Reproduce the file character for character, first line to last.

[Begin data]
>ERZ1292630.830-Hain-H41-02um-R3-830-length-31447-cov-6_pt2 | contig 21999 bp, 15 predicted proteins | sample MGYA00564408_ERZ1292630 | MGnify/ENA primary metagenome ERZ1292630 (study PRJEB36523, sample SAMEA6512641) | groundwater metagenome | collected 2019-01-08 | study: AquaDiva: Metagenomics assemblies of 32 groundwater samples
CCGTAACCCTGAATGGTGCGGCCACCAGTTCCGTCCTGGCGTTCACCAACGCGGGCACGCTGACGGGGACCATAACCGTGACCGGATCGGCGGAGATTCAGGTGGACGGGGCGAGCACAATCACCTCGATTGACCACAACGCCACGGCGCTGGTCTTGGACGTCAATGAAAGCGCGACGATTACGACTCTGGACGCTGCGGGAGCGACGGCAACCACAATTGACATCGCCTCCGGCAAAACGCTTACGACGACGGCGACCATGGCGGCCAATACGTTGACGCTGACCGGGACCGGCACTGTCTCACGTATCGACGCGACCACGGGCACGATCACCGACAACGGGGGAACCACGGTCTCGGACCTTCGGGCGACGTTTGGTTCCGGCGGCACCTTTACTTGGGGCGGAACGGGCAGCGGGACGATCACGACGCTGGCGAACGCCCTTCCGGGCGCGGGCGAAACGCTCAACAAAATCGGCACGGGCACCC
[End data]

>ERZ1292630.830-Hain-H41-02um-R3-830-length-31447-cov-6_pt2 | contig 21999 bp, 15 predicted proteins | sample MGYA00564408_ERZ1292630 | MGnify/ENA primary metagenome ERZ1292630 (study PRJEB36523, sample SAMEA6512641) | groundwater metagenome | collected 2019-01-08 | study: AquaDiva: Metagenomics assemblies of 32 groundwater samples
CCGTAACCCTGAATGGTGCGGCCACCAGTTCCGTCCTGGCGTTCACCAACGCGGGCACGCTGACGGGGACCATAACCGTGACCGGATCGGCGGAGATTCAGGTGGACGGGGCGAGCACAATCACCTCGATTGACCACAACGCCACGGCGCTGGTCTTGGACGTCAATGAAAGCGCGACGATTACGACTCTGGACGCTGCGGGAGCGACGGCAACCACAATTGACATCGCCTCCGGCAAAACGCTTACGACGACGGCGACCATGGCGGCCAATACGTTGACGCTGACCGGGACCGGCACTGTCTCACGTATCGACGCGACCACGGGCACGATCACCGACAACGGGGGAACCACGGTCTCGGACCTTCGGGCGACGTTTGGTTCCGGCGGCACCTTTACTTGGGGCGGAACGGGCAGCGGGACGATCACGACGCTGGCGAACGCCCTTCCGGGCGCGGGCGAAACGCTCAACAAAATCGGCACGGGCACCC